Karen: We actually lived in Brooklyn and wanted a country house. We started looking over on the other side and then we ended up going through the Catskills and then here. We didn’t really know that we would meet so many people that were so amazing and like-minded.

Henning: We bought our house in 2006. We didn’t look too long but it felt right when we found our place. We didn’t think too hard over it. It just happened.

Karen: And then once we started coming up here, he decided he didn’t want to live in the city anymore. He wanted to wake up to bird song everyday so he started living up here and I would go back to the city and work and stay in the apartment and go back up.Hennings-Local

When did you start Henning’s Local?

Henning’s: In June 2012. We opened Henning’s Local in Eldred, NY at the old, honorable Eldred Preserve, which has a lot of history. We landed on it a little bit by chance on a good lease and brought that building back to life. We started out small; we had no money. We felt like we had no money doing what we were doing (I even did some carpentry to get by). Then this restaurant came to us. Karen and I discussed it briefly and then it happened pretty quickly.

Karen: We had $600 to buy food once we were done renovating. We bought the food and sold it all in the first few days and we realized, ‘Oh, we have to buy more food.’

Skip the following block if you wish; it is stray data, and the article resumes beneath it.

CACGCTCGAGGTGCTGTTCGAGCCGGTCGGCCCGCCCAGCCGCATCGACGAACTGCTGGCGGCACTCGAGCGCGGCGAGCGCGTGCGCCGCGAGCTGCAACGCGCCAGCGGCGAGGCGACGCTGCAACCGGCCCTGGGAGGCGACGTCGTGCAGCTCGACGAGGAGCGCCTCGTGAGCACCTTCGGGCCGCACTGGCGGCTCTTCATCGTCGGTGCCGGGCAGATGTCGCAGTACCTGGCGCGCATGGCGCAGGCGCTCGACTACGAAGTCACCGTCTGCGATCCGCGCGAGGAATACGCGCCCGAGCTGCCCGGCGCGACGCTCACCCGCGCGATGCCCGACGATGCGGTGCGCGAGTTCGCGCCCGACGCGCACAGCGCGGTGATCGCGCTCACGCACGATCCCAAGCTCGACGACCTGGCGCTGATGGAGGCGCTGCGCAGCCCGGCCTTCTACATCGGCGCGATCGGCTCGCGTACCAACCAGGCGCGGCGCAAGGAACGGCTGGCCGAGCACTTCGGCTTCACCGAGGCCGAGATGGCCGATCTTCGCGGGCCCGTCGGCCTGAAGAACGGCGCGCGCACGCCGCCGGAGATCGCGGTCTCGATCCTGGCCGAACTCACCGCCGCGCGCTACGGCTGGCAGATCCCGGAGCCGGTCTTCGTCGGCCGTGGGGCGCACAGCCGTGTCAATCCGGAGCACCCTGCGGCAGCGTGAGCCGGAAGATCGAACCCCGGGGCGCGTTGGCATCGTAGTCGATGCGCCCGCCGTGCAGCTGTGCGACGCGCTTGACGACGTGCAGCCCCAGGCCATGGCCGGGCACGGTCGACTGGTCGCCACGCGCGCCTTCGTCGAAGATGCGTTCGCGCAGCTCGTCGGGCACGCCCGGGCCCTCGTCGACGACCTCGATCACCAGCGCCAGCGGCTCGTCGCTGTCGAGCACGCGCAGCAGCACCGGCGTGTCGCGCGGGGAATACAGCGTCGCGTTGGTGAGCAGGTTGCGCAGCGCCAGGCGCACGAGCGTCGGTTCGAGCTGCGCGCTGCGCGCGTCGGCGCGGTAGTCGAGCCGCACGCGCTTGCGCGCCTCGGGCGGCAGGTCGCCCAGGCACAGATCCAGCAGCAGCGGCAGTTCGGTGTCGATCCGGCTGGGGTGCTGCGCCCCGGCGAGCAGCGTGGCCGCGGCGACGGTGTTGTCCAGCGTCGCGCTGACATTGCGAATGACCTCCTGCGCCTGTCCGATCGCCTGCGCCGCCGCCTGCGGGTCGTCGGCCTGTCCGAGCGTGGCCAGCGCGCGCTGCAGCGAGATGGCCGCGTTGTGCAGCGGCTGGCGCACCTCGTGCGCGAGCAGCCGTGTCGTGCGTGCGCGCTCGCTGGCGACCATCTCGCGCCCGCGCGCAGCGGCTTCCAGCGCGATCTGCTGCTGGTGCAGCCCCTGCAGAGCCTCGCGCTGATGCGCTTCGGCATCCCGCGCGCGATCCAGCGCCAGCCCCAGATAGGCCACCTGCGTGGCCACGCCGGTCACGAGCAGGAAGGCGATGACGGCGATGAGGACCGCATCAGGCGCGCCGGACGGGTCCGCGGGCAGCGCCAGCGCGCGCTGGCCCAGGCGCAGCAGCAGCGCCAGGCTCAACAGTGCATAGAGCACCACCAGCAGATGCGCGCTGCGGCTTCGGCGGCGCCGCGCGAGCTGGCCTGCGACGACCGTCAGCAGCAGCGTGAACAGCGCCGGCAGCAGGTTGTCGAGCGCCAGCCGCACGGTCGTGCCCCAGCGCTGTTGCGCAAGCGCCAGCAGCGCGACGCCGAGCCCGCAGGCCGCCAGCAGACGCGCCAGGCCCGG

Is the name Henning’s Local a reference to your desire to serve locals local food?

Henning: That’s one aspect of it. The space that I took over at the Eldred Preserve was completely abandoned by locals. That was a very important part of it that I don’t talk about much. It was abandoned because of some local, home grown politics. I inherited a lot of stigma from an old place that had a lot of history. Of course, the local food and the environment were also very important to me. But it’s by locals for locals. I’d like to look at myself as a local. I’d like to hope and think that I can fill a niche or make an alternative in the market for things available to folks around here.

Henning: Since then, we have moved. The lease expired and we landed here and it’s been great. But the core idea of what we’re doing still lives, just in a new place.

For more information on Henning’s Local, visit www.henningslocal.com.